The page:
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What type of spider was that on the blackeyed susan, it was the very first picture at the top of the guide? I had three very large ones. I was told they were brown recluse, because of the violin pattern on the back. The only difference between your picture and the ones I saw was the color, they were lighter, more of a beige with dark brown violin on the back. They were at least 3 to 4 inches in size. Please help I can't seem to find them on the internet.
By Linda from North central PA
Everything that I have read about the brown recluse indicates that they are very small. I don't think the one on the sunflower is a recluse, but I would suggest contacting your local university for their entomology department.
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I was leaving my apartment to go to the market and the sun was hitting this spider web just right to be able to notice it outside of my neighbors apartment. I just had to go back inside and fetch my camera!
It took a couple dozen shots because of the way the sun was shining and some obstacles in the way so I am really, really pleased to have been able to capture these two that turned out of Mr. or Ms. Spider waiting for dinner ;-)
The Itsy Bitsy Spider. . . No, it's a Crab. . . No it's a Spider!
What the well-dressed crab spider is wearing this season in Amy's Garden. This striking black and white pokadot ensemble can be dressed up or dressed down depending on your Holiday event. It would be perfect for that special upcoming Holiday party.
I have an illness that puts me through a lot of pain on a daily basis, so I use my gardening and pictures as therapy. I couldn't believe it when I saw this granddaddy longlegs on my favorite flowers. Hope you enjoy them as much as I do.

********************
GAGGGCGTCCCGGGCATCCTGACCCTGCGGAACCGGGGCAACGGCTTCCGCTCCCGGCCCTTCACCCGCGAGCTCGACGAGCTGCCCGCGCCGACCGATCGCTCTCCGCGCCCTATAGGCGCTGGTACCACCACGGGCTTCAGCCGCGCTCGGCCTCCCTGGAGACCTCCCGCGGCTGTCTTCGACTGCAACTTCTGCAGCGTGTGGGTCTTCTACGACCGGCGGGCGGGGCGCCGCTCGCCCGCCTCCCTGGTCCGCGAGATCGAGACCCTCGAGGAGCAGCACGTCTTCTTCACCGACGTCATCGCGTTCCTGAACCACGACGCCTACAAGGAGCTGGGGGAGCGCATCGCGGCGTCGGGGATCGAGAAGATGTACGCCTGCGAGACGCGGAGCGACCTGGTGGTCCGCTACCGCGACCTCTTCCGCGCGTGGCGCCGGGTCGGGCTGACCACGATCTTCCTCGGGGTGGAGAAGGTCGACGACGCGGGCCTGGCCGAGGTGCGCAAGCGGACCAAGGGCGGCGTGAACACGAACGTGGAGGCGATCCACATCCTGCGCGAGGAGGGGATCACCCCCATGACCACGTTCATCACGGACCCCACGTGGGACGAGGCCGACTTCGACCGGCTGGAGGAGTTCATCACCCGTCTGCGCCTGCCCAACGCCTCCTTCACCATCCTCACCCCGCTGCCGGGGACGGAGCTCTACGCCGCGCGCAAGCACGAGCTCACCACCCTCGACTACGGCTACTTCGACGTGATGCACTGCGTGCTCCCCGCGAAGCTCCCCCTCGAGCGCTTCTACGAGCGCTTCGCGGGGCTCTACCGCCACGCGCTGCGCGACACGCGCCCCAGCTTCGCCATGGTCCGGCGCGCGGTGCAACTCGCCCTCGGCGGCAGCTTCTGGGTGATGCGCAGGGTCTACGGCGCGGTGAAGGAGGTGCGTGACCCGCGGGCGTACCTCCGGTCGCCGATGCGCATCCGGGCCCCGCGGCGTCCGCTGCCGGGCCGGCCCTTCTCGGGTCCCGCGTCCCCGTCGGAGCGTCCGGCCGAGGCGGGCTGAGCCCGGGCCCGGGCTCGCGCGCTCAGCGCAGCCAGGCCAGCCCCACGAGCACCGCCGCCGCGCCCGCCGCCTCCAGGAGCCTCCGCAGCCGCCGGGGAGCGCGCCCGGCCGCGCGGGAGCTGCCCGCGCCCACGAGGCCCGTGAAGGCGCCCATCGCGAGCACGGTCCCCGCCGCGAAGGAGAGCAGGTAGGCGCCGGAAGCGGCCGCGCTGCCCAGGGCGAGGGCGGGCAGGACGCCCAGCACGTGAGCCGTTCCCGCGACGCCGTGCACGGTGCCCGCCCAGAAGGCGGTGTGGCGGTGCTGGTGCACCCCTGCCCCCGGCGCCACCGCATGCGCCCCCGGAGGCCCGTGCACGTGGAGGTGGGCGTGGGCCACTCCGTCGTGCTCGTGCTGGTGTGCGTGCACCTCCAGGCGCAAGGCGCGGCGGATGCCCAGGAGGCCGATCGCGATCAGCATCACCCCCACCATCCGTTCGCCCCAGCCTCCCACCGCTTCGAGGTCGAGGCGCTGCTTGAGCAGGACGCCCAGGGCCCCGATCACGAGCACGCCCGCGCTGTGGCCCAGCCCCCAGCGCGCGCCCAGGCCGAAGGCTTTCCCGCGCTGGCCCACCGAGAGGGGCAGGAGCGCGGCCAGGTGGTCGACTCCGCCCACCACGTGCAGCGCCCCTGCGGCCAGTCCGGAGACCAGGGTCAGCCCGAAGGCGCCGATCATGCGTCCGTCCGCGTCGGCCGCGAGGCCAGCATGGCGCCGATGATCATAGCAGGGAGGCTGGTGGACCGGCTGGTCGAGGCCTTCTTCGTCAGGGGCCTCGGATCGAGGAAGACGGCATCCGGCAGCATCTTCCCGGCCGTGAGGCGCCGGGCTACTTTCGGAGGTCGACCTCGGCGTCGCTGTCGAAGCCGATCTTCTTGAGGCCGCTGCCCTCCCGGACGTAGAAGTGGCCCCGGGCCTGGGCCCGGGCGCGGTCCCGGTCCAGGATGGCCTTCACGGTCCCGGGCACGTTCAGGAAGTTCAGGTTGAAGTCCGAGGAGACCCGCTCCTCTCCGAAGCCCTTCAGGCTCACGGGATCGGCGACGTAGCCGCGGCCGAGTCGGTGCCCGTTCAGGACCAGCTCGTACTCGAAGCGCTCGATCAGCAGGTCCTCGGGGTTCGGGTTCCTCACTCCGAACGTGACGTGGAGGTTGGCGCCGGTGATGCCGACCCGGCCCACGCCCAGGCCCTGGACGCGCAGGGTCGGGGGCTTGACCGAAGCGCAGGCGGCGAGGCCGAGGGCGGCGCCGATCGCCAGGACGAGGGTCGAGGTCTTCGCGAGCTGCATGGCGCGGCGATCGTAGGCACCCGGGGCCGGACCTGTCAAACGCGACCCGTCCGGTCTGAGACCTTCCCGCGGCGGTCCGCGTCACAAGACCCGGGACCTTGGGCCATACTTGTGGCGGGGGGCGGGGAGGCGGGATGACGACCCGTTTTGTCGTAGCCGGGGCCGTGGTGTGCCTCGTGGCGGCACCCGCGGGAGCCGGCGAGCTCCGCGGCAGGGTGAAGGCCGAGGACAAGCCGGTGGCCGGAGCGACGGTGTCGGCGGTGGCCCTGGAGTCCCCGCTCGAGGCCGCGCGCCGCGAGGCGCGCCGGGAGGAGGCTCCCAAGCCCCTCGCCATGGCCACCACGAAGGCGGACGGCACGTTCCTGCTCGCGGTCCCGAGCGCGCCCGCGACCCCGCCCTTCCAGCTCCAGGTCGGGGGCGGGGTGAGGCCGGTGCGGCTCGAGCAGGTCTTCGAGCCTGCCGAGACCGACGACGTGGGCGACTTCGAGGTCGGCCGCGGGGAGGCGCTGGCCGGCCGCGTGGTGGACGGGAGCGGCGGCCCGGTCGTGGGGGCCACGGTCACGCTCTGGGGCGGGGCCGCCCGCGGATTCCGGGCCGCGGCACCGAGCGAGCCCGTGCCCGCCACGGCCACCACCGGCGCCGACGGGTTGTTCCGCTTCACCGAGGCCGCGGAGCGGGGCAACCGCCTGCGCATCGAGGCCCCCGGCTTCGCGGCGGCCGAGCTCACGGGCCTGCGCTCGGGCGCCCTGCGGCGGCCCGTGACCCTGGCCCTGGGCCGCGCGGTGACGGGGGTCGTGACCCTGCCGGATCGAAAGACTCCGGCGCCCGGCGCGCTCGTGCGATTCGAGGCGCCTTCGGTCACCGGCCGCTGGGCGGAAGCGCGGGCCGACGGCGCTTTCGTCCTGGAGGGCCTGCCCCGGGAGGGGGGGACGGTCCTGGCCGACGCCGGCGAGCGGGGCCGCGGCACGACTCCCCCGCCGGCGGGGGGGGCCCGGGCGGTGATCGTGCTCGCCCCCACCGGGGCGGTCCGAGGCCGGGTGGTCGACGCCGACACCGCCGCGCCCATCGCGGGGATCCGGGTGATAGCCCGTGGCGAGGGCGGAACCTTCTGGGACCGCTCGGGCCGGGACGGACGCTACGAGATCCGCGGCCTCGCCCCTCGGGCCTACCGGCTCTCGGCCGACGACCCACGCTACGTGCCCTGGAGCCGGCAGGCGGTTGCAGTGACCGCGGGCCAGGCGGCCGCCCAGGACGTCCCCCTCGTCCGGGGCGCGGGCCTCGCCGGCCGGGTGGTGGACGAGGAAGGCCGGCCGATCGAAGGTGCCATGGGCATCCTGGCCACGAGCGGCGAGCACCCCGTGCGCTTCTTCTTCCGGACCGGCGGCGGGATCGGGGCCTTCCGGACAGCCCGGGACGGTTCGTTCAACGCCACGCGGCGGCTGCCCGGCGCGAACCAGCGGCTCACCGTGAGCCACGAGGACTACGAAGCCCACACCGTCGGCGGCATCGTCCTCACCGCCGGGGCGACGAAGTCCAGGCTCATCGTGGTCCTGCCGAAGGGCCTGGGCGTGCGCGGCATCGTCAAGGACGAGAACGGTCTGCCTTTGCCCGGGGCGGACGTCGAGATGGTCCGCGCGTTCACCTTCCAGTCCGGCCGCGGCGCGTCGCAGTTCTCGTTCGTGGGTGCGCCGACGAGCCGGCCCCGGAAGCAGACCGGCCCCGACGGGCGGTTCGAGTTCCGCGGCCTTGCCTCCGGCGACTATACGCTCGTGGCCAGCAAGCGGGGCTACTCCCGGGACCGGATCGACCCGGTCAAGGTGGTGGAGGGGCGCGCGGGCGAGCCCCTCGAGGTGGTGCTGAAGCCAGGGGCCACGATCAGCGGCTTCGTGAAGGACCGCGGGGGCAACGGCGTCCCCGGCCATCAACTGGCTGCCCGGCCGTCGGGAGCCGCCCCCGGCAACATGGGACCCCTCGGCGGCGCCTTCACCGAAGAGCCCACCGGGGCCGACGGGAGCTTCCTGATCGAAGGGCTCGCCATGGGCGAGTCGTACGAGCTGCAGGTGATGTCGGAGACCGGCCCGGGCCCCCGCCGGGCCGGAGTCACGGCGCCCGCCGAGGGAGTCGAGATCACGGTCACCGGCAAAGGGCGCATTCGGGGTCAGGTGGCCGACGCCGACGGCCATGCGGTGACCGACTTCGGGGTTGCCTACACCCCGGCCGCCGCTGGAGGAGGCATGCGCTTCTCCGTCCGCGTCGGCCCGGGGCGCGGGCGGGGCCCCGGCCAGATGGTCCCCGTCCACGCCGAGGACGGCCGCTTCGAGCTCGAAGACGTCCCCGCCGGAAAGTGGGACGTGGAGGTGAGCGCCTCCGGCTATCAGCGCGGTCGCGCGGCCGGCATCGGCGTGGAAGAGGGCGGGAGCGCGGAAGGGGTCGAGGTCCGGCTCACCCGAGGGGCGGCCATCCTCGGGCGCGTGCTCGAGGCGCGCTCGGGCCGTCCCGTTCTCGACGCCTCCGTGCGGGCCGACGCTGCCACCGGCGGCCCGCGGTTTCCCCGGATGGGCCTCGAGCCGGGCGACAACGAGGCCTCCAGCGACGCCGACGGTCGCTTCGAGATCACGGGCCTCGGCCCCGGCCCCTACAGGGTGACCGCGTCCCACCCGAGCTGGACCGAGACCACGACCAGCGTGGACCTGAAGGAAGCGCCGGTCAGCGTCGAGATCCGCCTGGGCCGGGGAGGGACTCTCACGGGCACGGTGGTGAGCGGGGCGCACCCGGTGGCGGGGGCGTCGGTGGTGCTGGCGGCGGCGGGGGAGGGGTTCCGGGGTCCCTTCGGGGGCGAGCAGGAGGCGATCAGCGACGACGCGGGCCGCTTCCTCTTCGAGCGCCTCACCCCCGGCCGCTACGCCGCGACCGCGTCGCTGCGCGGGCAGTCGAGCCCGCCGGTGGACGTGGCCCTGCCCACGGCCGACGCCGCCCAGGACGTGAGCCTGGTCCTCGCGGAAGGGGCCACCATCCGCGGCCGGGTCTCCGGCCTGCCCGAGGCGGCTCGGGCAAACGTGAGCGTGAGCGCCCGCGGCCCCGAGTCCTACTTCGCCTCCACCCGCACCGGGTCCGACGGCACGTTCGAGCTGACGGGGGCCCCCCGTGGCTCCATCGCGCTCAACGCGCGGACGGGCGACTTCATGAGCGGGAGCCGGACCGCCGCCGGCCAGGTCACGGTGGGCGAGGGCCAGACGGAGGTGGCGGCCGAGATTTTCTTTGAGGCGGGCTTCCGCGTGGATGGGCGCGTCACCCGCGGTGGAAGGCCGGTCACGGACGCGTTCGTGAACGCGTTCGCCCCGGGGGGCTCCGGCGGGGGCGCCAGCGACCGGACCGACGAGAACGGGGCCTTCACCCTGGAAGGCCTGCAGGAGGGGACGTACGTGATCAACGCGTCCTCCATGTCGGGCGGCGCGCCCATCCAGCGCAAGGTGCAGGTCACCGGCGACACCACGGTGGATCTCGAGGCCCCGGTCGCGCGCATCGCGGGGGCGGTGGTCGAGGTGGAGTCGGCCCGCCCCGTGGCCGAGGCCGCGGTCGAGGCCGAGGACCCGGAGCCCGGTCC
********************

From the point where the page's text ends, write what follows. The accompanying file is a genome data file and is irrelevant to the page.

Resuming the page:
A "fishing spider" I came across yesterday. It was quite large, it is on a 4 inch pole for size reference. Talk about nightmares!
We were supposed to be rushing off to town for the day's errands and meetings when my husband willingly pointed out this spider hanging out in the bushes near our home and garden. He was so beautiful that I couldn't help but take time out of our busy schedule to photograph him.
I went out on my patio to look around and found this beautiful web complete with the spider who created it. I was surprised how well the web reflected in this flash photo. I love catching moments like this!
I took this photo while trying out my new camera last spring. I wanted to see how good the images come out close up.
Granddaddy long leg spider on tomato plant.
I found this spider wrapping up a rather large, recently captured beetle. I think it will be eating well for a while.
This is what awaited me when I opened the curtains one morning. The screen is blurring the picture, but you can see the size of the spider (about the size of my hand) compared to our friendly magpie who was sitting about a foot from the window.
This is a colorful photo I took of a spider that just caught a fly. I don't know how the spider let me get so close to take this picture, and I don't know how I was lucky enough to get it at this perfect moment.
The female black widow spider is easily recognizable by the hourglass marking on her abdomen. The males are often lighter in color and exhibit a series of red spots on their abdomen rather than the hourglass shape. This page contains photos of black widow spiders.
The wolf spider is a larger specimen and an excellent hunter. They tend to lead a solitary life and do not spin webs. This page contains wolf spider photos.
Argiope appensa (Banana Spider) is a spider that is found mostly in warmer tropical climates. Here are some Banana Spider photos.
The argiope spider is a common yellow garden spider that is also known as the black and yellow garden spider, corn spider, writing spider, McKinley spider, and the golden garden spider. This page contains argiope spider photos.